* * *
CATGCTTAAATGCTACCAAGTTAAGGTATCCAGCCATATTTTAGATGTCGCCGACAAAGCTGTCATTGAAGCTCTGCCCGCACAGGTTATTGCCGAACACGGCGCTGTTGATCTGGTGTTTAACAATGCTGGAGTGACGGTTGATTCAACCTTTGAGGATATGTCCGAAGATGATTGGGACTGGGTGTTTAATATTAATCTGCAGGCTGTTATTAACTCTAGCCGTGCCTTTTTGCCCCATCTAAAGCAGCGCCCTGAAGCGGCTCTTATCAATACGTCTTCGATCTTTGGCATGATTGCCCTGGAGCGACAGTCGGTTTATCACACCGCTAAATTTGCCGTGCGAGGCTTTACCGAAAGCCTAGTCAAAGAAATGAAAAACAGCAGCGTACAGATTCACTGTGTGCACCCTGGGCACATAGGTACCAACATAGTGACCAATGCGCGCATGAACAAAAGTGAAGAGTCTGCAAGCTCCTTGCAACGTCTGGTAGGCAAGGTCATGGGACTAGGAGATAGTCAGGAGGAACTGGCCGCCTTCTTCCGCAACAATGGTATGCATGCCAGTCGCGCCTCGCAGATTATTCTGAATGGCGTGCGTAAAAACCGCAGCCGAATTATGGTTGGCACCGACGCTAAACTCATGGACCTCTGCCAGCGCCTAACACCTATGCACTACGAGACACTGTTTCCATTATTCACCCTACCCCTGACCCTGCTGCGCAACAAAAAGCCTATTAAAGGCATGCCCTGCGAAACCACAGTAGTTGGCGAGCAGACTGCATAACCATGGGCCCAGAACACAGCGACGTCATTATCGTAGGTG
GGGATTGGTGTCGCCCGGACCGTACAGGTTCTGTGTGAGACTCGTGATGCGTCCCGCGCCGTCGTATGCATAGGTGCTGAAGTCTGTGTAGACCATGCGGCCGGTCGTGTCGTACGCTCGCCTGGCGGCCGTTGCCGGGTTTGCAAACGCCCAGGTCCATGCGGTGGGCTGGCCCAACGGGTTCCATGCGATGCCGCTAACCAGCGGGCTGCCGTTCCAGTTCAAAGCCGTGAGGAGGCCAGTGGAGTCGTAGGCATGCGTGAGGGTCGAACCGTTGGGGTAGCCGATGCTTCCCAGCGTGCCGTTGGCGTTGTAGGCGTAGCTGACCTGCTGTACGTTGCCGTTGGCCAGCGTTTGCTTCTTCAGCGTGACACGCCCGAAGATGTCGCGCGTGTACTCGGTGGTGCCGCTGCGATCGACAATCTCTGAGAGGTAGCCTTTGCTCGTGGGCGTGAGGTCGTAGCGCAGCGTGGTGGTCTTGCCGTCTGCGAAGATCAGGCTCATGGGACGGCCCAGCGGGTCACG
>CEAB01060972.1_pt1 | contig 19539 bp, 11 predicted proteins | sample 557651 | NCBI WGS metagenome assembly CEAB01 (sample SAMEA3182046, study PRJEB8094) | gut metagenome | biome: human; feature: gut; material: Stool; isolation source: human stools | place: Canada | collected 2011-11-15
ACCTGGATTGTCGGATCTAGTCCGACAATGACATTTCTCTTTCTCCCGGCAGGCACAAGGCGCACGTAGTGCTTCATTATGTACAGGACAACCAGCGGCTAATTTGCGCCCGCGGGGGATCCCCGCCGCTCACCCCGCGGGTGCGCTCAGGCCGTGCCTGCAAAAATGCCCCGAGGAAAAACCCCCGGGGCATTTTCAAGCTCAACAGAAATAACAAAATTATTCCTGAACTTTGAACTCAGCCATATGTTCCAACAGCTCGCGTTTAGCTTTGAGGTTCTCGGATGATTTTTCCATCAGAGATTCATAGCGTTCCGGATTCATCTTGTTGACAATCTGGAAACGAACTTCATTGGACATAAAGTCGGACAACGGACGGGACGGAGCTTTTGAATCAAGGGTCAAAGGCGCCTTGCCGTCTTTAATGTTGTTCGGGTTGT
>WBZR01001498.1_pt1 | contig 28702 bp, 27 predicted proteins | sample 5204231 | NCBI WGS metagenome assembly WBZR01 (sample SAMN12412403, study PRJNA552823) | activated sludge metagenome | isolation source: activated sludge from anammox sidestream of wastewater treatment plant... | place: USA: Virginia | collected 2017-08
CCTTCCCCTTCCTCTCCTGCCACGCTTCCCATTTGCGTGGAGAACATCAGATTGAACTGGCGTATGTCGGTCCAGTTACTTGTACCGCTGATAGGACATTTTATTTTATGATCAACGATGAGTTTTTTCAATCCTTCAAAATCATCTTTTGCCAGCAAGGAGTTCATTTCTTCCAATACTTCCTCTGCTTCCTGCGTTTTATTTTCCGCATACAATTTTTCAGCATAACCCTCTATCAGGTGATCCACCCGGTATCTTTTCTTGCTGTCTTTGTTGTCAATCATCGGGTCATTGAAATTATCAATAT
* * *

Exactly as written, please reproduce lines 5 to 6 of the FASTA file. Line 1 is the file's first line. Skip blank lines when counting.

>WBZR01001498.1_pt1 | contig 28702 bp, 27 predicted proteins | sample 5204231 | NCBI WGS metagenome assembly WBZR01 (sample SAMN12412403, study PRJNA552823) | activated sludge metagenome | isolation source: activated sludge from anammox sidestream of wastewater treatment plant... | place: USA: Virginia | collected 2017-08
CCTTCCCCTTCCTCTCCTGCCACGCTTCCCATTTGCGTGGAGAACATCAGATTGAACTGGCGTATGTCGGTCCAGTTACTTGTACCGCTGATAGGACATTTTATTTTATGATCAACGATGAGTTTTTTCAATCCTTCAAAATCATCTTTTGCCAGCAAGGAGTTCATTTCTTCCAATACTTCCTCTGCTTCCTGCGTTTTATTTTCCGCATACAATTTTTCAGCATAACCCTCTATCAGGTGATCCACCCGGTATCTTTTCTTGCTGTCTTTGTTGTCAATCATCGGGTCATTGAAATTATCAATAT